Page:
The cultivation of resistant grape varieties requires new management systems. It is particularly important to protect the quality and yield of the vine from infestion with peronospora under conditions of high infestation pressure caused by specific weather conditions. Furthermore, there is a risk of resistance erosion during extensive epidemics. Therefore, novel crop protection strategies need to be developed and evaluated. The evaluation of these sustainable management systems as well as plant protection strategies of sustainable crop protection strategies with resistant vine varieties is carried out in close cooperation with the wine-growing industry. In order to do so, yield vineyards with resistant varieties are used to determine the level of resistance, the health of the foliage wall and grapes, as well as yield and quality. The data will be scientifically analyzed and results regarding management systems and strategies will be presented to the wine-growing industry.
A prerequisite for a successful sustainable viticulture with resistant grape varieties is that these new varieties are accepted by the wine industry as well as wine consumers. In order the wine industry to decide to cultivate these varieties, the most important criteria are reliable resistance, stable yields and high quality as well as marketing potential. Only if wine consumers accept and demand resistant varieties, it will be possible to establish the cultivation of these varieties in the wine industry. Therefore, scientifically based surveys in the wine industry on the acceptance of resistant grape varieties create the preconditions for the introduction of the varieties into practice and their placement on the market.
Virus diseases - who does not think of smallpox, Ebola, HIV, influenza or other serious, as well as minor but unpleasant diseases, such as colds? Not only humans, but also plants are affected by these pathogens and can be more or less severely damaged. Viruses are parti-cles of mysterious appearance that stand between living organisms and inanimate, complex nanoparticles. They use the cell apparatus of their host plant to reproduce and spread in plant tissue. Outside their host cell, viruses are in a dormant state in which they cannot ac-tively spread, as they depend on vectors for the infection of their host plant. They are injected directly into the plant cells by their vectors, in most cases plant-sucking insects, mites or nematodes (threadworms), during the sucking process. Like the vast majority of cultivated plants, grapevine is also infected by viruses. Virus diseases, however, very often recede behind other diseases such as the vine peronospora, powdery mildew and botrytis, and in the everyday life of the winegrower they are more rarely perceived as the cause of diminishing vitality of the grapevine. Nevertheless, viruses are of great importance for viticultural practice, as they can cause considerable damage. In Alsace, Baden, Palatinate and Switzerland, viral diseases of the vine spread increasingly and affect the yield, quality and longevity of the vines.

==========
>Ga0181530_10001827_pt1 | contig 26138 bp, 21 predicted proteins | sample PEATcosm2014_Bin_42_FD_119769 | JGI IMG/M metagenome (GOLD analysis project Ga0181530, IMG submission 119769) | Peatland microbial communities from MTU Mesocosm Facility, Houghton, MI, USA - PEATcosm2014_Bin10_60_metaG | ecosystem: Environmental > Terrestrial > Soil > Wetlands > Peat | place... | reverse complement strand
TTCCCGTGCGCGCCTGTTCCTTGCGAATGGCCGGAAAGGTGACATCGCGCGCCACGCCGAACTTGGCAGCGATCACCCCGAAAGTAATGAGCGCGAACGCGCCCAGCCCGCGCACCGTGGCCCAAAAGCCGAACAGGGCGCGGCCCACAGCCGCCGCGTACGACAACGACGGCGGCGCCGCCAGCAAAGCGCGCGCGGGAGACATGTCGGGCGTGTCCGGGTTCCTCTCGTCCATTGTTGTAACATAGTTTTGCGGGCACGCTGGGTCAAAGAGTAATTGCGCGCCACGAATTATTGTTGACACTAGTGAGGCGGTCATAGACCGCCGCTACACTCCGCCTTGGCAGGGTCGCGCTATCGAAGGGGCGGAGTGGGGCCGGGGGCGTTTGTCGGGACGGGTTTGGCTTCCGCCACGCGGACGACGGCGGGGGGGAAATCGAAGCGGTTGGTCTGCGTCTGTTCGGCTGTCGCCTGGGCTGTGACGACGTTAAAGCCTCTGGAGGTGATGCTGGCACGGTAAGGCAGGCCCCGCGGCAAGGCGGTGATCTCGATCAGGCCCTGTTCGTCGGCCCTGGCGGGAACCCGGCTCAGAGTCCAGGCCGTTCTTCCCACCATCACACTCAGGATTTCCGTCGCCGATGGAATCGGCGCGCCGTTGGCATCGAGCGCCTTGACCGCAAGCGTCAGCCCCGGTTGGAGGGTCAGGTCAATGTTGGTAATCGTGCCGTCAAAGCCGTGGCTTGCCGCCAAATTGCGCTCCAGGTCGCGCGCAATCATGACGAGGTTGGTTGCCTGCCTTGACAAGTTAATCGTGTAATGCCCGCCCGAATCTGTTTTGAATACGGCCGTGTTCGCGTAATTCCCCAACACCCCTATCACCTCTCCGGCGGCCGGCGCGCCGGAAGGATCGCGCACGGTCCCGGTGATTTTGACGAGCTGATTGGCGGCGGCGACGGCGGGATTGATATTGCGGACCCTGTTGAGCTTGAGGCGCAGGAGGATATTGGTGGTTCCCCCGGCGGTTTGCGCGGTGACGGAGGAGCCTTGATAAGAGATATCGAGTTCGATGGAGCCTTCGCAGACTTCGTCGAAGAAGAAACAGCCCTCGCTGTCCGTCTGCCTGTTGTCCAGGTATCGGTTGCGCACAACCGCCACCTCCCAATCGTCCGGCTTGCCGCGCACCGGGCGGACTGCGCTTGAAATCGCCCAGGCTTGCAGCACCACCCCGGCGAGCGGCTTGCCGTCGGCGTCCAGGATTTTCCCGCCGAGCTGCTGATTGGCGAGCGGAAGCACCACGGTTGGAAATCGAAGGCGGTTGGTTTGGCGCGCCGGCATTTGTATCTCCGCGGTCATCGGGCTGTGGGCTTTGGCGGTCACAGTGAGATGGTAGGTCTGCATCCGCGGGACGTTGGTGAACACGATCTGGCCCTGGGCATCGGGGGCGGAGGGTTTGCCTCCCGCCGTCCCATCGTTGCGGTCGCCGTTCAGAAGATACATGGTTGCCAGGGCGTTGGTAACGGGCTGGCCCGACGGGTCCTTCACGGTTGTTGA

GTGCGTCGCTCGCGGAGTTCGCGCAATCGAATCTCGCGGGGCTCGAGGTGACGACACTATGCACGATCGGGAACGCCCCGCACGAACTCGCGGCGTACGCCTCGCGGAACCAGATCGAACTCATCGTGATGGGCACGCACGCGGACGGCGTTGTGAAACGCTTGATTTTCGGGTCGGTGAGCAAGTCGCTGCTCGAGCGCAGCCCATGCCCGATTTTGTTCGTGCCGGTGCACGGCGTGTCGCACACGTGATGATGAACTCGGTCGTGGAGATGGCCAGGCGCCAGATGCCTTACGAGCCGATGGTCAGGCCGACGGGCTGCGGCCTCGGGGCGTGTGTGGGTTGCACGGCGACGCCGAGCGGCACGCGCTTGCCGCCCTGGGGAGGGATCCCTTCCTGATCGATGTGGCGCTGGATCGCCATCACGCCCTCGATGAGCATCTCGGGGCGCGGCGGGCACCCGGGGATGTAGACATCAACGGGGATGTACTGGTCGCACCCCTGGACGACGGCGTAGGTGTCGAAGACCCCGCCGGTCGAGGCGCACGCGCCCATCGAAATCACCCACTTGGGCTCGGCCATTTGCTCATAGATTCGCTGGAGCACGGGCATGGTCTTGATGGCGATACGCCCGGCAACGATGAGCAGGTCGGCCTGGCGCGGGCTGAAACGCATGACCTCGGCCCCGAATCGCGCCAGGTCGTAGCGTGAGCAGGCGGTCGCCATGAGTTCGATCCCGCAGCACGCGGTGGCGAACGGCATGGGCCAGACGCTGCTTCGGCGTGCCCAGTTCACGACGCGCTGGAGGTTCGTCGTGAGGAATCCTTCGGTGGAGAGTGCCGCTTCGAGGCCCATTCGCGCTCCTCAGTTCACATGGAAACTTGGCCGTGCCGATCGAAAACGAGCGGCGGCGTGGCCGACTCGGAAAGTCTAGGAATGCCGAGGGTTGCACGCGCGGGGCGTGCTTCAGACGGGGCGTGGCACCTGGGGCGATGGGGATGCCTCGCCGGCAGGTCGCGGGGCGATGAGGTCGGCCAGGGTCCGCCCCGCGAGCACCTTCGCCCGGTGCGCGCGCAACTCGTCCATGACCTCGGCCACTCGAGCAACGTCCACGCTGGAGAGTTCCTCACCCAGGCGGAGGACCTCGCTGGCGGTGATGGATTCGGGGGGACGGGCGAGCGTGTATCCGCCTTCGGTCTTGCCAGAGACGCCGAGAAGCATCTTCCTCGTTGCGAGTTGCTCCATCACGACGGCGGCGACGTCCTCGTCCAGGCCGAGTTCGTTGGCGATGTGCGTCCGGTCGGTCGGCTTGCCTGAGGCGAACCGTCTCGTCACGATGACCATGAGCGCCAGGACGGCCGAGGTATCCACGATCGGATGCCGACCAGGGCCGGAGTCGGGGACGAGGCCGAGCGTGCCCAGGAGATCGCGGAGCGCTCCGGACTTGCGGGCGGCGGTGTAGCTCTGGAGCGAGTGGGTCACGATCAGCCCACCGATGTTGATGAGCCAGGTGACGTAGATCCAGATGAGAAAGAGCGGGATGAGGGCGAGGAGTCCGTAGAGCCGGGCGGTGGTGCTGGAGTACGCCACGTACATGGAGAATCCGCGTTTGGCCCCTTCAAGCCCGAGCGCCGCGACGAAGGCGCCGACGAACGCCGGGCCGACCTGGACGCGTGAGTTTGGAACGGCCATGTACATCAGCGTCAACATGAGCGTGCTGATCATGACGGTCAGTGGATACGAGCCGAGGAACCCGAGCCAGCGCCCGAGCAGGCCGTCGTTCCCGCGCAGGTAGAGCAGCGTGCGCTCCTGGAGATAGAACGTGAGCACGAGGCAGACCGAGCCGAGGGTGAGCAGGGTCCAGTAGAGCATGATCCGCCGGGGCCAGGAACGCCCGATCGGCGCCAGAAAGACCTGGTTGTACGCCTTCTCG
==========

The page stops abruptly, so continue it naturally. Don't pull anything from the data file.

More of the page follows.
This decline in vigour shows clear differences between the varieties Gewürztraminer and Trollinger, which are more pronounced than, for example, the Riesling variety. Other symptoms of the brushwood disease can also develop very differently, such as leaf discolouration (adulteration). Depending on the weather, parts of the leaves turn golden yel-low and form patterns that form more or less large spots, sometimes in the form of rings. In some cases, untypical allocations or adhesions of the shoots also occur. The brushwood disease is caused predominantly by the virus of the brushwood disease (GFlV), but also by the Arabismosaik virus (ArMV), more rarely by the raspberry ring-spot virus (RRV). The viruses mentioned are almost round particles of approx. 28 nm in diameter, which are composed of 20 surfaces (eggosahedron). They are transmitted by migratory, root-sucking nematodes (threadworms). Because of these properties, this virus group is called nepo viruses (nematode-transferable poolytic viruses). To feed, the virus-transmitting nematodes prick the fine roots of the vine and suck at the cells in the root cylinder. During this process, they take up the virus particles from infected plants and can release them back into the cells of the root during the next sucking cycle on an uninfected plant. In this way, the viruses of the brushwood disease spread throughout the entire stock in the form of a herd from individual or a few infected plants.